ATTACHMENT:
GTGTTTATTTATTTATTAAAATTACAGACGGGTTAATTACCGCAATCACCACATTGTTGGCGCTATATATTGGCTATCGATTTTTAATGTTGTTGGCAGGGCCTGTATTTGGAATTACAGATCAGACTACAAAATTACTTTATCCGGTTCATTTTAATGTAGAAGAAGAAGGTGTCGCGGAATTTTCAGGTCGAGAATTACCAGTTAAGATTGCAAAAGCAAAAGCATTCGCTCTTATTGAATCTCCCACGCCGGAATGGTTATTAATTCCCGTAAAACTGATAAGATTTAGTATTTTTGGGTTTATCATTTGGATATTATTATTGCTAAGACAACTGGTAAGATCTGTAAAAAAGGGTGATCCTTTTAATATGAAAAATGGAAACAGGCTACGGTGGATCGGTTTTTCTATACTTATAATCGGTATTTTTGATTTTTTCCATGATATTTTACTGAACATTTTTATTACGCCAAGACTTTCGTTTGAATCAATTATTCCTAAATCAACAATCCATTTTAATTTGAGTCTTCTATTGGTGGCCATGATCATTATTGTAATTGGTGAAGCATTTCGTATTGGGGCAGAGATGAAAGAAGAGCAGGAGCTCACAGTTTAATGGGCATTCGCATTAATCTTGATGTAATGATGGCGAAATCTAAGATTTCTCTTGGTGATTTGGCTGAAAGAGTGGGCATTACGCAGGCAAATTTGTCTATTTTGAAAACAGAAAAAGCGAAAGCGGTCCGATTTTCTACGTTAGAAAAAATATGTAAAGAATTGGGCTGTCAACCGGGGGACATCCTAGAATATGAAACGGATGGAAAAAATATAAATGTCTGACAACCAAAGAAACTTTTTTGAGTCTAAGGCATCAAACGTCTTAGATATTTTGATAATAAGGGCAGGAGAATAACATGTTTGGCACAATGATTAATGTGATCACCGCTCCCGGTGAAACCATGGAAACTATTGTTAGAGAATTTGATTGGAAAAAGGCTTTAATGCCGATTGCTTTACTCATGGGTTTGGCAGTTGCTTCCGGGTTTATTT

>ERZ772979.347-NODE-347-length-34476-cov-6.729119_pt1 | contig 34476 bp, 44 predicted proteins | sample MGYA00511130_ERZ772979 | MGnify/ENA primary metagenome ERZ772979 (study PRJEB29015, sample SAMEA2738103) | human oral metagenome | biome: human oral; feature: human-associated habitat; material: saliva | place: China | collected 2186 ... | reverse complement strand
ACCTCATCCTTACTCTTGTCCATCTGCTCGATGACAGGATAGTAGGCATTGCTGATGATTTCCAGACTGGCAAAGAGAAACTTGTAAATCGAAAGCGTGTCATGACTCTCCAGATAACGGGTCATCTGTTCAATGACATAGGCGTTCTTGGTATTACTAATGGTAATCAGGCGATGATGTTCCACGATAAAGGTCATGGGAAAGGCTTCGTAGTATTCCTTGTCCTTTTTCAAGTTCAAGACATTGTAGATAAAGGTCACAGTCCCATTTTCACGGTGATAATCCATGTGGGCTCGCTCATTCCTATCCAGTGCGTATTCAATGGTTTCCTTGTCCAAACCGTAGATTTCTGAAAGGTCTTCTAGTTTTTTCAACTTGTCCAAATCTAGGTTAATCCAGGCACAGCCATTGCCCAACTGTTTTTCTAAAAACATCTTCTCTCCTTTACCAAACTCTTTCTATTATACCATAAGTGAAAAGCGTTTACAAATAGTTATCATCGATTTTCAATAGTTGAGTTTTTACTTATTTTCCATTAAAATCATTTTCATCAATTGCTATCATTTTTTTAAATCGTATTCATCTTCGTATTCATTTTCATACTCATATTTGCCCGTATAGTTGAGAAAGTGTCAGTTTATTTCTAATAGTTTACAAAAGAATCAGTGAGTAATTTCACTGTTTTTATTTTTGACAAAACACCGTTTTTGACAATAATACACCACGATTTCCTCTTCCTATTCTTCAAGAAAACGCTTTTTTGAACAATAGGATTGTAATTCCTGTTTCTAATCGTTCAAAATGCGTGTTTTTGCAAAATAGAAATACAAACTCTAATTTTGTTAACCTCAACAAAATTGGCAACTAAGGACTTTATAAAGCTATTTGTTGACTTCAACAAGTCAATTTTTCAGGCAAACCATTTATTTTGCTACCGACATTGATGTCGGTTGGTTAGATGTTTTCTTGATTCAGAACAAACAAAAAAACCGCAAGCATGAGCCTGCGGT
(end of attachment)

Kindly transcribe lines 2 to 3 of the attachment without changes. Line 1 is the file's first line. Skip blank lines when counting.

>ERZ772979.347-NODE-347-length-34476-cov-6.729119_pt1 | contig 34476 bp, 44 predicted proteins | sample MGYA00511130_ERZ772979 | MGnify/ENA primary metagenome ERZ772979 (study PRJEB29015, sample SAMEA2738103) | human oral metagenome | biome: human oral; feature: human-associated habitat; material: saliva | place: China | collected 2186 ... | reverse complement strand
ACCTCATCCTTACTCTTGTCCATCTGCTCGATGACAGGATAGTAGGCATTGCTGATGATTTCCAGACTGGCAAAGAGAAACTTGTAAATCGAAAGCGTGTCATGACTCTCCAGATAACGGGTCATCTGTTCAATGACATAGGCGTTCTTGGTATTACTAATGGTAATCAGGCGATGATGTTCCACGATAAAGGTCATGGGAAAGGCTTCGTAGTATTCCTTGTCCTTTTTCAAGTTCAAGACATTGTAGATAAAGGTCACAGTCCCATTTTCACGGTGATAATCCATGTGGGCTCGCTCATTCCTATCCAGTGCGTATTCAATGGTTTCCTTGTCCAAACCGTAGATTTCTGAAAGGTCTTCTAGTTTTTTCAACTTGTCCAAATCTAGGTTAATCCAGGCACAGCCATTGCCCAACTGTTTTTCTAAAAACATCTTCTCTCCTTTACCAAACTCTTTCTATTATACCATAAGTGAAAAGCGTTTACAAATAGTTATCATCGATTTTCAATAGTTGAGTTTTTACTTATTTTCCATTAAAATCATTTTCATCAATTGCTATCATTTTTTTAAATCGTATTCATCTTCGTATTCATTTTCATACTCATATTTGCCCGTATAGTTGAGAAAGTGTCAGTTTATTTCTAATAGTTTACAAAAGAATCAGTGAGTAATTTCACTGTTTTTATTTTTGACAAAACACCGTTTTTGACAATAATACACCACGATTTCCTCTTCCTATTCTTCAAGAAAACGCTTTTTTGAACAATAGGATTGTAATTCCTGTTTCTAATCGTTCAAAATGCGTGTTTTTGCAAAATAGAAATACAAACTCTAATTTTGTTAACCTCAACAAAATTGGCAACTAAGGACTTTATAAAGCTATTTGTTGACTTCAACAAGTCAATTTTTCAGGCAAACCATTTATTTTGCTACCGACATTGATGTCGGTTGGTTAGATGTTTTCTTGATTCAGAACAAACAAAAAAACCGCAAGCATGAGCCTGCGGT